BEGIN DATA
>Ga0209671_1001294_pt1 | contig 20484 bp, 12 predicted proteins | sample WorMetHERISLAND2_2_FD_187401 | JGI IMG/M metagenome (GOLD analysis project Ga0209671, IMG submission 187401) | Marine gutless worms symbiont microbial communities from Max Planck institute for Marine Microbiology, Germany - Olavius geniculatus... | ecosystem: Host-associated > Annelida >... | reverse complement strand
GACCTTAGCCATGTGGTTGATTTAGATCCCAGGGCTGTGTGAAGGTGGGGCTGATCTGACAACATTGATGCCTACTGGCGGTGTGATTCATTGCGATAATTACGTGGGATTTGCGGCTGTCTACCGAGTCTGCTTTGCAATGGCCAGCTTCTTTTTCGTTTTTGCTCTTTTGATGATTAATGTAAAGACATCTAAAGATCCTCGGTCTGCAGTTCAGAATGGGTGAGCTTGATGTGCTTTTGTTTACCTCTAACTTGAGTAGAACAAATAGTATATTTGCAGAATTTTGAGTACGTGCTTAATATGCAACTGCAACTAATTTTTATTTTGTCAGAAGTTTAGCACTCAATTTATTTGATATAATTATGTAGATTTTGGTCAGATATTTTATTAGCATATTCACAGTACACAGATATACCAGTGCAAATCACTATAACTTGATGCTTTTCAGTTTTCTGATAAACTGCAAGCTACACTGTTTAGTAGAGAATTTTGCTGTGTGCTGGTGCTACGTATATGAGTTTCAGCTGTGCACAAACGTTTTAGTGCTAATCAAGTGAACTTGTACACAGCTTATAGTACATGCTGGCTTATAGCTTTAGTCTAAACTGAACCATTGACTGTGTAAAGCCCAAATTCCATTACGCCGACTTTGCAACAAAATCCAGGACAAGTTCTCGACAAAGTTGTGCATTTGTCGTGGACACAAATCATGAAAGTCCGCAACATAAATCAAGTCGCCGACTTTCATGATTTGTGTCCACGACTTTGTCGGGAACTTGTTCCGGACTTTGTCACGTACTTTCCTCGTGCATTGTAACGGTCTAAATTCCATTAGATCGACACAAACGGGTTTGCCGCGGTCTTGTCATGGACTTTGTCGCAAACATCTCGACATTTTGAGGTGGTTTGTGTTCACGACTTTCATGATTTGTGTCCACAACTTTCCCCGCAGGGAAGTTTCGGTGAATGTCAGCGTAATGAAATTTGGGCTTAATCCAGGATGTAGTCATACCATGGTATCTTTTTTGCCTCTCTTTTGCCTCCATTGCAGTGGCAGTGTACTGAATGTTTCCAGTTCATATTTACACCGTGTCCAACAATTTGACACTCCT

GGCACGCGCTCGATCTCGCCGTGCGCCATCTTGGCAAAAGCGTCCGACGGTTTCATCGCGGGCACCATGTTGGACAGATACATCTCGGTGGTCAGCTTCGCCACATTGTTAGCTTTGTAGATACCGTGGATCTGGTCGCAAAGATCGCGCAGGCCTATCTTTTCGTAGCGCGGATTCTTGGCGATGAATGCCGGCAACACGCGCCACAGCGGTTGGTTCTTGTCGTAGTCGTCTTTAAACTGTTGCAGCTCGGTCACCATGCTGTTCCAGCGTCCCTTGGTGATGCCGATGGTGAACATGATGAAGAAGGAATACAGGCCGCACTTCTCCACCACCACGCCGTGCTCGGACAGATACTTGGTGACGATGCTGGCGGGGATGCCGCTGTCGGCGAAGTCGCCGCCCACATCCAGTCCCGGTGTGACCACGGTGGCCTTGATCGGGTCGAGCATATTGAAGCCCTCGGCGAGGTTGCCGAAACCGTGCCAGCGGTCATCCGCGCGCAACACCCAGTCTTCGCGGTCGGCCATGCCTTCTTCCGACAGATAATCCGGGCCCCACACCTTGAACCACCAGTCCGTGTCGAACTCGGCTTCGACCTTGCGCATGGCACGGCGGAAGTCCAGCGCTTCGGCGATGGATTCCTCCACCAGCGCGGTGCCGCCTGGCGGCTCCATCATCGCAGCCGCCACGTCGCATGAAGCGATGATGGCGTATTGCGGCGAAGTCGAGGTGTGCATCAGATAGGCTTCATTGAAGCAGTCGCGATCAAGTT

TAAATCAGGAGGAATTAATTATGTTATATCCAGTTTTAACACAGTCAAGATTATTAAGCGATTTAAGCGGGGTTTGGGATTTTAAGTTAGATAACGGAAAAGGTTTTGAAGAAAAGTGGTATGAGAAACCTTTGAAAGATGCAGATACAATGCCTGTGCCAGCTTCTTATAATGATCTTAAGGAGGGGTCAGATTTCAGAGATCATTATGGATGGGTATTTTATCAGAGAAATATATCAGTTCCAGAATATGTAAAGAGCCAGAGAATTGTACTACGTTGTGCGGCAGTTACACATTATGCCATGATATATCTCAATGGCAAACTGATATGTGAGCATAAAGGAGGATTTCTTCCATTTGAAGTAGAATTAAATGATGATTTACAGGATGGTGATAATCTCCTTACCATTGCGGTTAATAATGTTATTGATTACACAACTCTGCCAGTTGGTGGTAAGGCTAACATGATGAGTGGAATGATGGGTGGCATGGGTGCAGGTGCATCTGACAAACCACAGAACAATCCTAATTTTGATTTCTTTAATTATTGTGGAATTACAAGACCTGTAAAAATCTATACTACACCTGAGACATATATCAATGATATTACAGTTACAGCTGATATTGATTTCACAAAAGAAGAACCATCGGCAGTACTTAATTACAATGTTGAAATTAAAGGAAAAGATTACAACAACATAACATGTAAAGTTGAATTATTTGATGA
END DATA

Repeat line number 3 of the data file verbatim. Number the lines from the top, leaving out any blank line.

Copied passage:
GGCACGCGCTCGATCTCGCCGTGCGCCATCTTGGCAAAAGCGTCCGACGGTTTCATCGCGGGCACCATGTTGGACAGATACATCTCGGTGGTCAGCTTCGCCACATTGTTAGCTTTGTAGATACCGTGGATCTGGTCGCAAAGATCGCGCAGGCCTATCTTTTCGTAGCGCGGATTCTTGGCGATGAATGCCGGCAACACGCGCCACAGCGGTTGGTTCTTGTCGTAGTCGTCTTTAAACTGTTGCAGCTCGGTCACCATGCTGTTCCAGCGTCCCTTGGTGATGCCGATGGTGAACATGATGAAGAAGGAATACAGGCCGCACTTCTCCACCACCACGCCGTGCTCGGACAGATACTTGGTGACGATGCTGGCGGGGATGCCGCTGTCGGCGAAGTCGCCGCCCACATCCAGTCCCGGTGTGACCACGGTGGCCTTGATCGGGTCGAGCATATTGAAGCCCTCGGCGAGGTTGCCGAAACCGTGCCAGCGGTCATCCGCGCGCAACACCCAGTCTTCGCGGTCGGCCATGCCTTCTTCCGACAGATAATCCGGGCCCCACACCTTGAACCACCAGTCCGTGTCGAACTCGGCTTCGACCTTGCGCATGGCACGGCGGAAGTCCAGCGCTTCGGCGATGGATTCCTCCACCAGCGCGGTGCCGCCTGGCGGCTCCATCATCGCAGCCGCCACGTCGCATGAAGCGATGATGGCGTATTGCGGCGAAGTCGAGGTGTGCATCAGATAGGCTTCATTGAAGCAGTCGCGATCAAGTT